Every lawyer who has ever worked with experts knows the rule: everything is discoverable. Except in federal court.
On December 1, 2010, amendments to the Federal Rules of Civil Procedure took effect that limited expert discovery in federal cases. Consequently, attorneys now have much greater latitude to communicate and consult with experts without, as the comment to the rule reads, “fear of exposing those communications to searching discovery.”
In sum, the focus of expert discovery is where it ought to be: on the expert’s opinions and the bases for them. Communications that would ordinarily be protected work product, but for their disclosure to an expert, are off limits, subject to rational exceptions. In addition, drafts of expert reports are protected, leaving the expert free to create as many different report drafts as he likes without fear of being grilled at deposition for two hours over an assumption in an earlier version that proved false.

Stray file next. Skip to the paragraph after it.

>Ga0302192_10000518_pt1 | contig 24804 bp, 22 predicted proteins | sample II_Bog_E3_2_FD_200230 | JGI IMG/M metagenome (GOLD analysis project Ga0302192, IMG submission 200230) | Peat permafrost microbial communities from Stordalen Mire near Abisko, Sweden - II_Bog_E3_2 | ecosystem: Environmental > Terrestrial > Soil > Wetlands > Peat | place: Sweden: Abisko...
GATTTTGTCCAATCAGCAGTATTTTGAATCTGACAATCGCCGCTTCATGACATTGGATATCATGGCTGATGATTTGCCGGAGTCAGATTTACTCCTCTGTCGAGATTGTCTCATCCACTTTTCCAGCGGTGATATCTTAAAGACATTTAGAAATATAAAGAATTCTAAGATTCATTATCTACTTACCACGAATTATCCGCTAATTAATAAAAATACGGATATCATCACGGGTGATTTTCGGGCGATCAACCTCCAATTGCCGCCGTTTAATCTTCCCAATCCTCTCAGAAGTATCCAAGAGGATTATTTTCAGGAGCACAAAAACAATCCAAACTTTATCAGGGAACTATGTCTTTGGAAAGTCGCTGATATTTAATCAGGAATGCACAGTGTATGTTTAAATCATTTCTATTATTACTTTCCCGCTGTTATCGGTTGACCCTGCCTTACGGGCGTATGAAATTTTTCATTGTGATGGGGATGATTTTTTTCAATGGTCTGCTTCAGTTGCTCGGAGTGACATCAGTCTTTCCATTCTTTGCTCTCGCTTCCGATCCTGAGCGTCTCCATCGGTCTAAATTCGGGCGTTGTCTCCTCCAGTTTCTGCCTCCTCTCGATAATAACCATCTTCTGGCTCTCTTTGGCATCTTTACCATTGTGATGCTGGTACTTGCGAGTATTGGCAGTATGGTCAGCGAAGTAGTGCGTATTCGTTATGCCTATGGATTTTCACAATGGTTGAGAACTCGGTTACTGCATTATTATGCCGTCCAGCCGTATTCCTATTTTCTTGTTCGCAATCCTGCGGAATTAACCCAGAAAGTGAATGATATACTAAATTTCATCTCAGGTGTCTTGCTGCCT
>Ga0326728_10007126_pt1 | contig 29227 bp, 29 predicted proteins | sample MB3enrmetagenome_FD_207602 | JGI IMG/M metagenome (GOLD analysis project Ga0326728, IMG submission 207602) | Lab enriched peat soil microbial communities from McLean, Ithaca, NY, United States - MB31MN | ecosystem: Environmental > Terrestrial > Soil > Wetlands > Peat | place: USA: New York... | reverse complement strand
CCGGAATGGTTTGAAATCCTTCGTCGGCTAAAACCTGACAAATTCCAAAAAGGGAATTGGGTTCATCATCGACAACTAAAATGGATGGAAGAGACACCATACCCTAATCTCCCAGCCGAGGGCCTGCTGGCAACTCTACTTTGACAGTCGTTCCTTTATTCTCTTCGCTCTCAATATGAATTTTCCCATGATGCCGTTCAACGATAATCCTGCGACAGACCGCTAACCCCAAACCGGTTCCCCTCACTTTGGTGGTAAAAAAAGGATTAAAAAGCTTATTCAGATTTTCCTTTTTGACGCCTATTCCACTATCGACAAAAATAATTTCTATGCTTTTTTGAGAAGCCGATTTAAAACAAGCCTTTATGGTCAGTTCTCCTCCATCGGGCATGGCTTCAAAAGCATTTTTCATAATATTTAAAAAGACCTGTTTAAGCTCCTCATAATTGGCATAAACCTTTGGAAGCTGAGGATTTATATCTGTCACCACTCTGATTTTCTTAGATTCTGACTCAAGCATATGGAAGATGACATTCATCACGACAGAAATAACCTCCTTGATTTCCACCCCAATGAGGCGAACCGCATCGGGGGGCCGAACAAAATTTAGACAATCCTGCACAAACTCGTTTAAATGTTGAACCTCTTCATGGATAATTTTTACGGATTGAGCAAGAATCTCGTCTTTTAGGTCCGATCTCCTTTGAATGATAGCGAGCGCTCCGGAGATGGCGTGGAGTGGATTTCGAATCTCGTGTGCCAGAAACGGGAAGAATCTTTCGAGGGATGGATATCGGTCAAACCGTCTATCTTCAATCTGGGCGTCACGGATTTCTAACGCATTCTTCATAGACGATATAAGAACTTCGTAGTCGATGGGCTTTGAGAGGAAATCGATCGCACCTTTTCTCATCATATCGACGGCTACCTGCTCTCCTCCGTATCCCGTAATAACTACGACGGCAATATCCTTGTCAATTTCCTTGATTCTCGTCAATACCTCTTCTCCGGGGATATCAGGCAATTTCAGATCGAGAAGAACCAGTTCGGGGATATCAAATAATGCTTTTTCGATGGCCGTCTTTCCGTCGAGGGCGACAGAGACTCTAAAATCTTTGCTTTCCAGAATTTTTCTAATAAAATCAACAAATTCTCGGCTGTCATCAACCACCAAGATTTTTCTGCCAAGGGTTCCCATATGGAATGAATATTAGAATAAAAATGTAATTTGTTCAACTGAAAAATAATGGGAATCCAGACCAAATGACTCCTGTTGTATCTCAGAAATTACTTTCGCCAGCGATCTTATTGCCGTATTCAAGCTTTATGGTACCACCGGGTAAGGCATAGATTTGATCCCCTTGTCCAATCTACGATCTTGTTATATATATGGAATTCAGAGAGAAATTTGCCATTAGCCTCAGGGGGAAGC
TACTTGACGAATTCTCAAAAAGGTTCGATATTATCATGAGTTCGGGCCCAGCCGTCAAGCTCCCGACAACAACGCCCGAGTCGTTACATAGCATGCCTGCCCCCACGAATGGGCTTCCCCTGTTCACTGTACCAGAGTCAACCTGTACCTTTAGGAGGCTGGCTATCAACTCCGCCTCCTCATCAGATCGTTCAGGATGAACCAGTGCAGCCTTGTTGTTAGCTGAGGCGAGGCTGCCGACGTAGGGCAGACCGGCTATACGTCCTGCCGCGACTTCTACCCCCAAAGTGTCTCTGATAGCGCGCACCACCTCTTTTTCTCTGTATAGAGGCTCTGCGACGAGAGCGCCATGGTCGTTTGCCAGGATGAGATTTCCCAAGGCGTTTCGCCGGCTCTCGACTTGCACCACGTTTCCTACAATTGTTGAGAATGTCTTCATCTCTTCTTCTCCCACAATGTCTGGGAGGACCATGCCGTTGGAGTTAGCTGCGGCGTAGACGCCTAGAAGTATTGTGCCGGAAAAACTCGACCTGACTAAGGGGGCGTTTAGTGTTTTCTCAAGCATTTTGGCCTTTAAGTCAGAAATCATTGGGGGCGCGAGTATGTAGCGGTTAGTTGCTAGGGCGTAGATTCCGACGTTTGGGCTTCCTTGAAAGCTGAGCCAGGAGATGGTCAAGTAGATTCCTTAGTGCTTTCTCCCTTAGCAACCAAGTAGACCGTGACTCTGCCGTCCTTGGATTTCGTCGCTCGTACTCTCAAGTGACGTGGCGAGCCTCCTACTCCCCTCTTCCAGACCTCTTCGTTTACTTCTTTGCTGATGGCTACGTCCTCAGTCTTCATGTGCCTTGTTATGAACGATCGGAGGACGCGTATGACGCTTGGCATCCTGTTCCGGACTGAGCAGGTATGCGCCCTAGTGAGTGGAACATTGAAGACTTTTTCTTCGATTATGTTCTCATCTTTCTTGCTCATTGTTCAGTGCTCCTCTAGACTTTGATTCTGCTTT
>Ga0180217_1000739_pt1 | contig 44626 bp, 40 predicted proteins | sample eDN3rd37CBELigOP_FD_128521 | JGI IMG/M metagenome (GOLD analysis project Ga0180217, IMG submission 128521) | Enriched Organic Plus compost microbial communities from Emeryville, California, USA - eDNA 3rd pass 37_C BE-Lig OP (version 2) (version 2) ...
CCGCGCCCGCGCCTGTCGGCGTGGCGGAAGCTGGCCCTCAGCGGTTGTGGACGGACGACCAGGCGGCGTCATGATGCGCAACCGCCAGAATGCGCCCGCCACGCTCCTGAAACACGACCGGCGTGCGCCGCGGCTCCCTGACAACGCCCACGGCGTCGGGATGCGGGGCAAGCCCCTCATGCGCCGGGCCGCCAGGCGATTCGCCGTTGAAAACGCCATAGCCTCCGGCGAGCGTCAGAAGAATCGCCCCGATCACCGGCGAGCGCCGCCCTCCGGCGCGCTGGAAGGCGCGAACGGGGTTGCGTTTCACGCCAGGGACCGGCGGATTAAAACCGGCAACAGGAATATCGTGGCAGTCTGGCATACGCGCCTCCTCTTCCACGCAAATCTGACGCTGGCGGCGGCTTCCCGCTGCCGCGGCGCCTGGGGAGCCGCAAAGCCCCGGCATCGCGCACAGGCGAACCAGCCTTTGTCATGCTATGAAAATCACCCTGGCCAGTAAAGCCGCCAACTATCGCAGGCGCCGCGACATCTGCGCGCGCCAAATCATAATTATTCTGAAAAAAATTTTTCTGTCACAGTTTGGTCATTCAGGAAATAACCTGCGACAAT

Federal Rule of Civil Procedure 26(b)(4):
(B) Trial-Preparation Protection for Draft Reports or Disclosures. Rules 26(b)(3)(A) and (B) protect drafts of any report or disclosure required under Rule 26(a)(2), regardless of the form in which the draft is recorded.
(C) Trial-Preparation Protection for Communications Between a Party’s Attorney and Expert Witnesses. Rules 26(b)(3)(A) and (B) protect communications between the party’s attorney and any witness required to provide a report under Rule 26(a)(2)(B), regardless of the form of the communications, except to the extent that the communications:
(i) relate to compensation for the expert’s study or testimony;
(ii) identify facts or data that the party’s attorney provided and that the expert considered in forming the opinions to be expressed; or
(iii) identify assumptions that the party’s attorney provided and that the expert relied on in forming the opinions to be expressed.
Author(s): Eric P. Hockman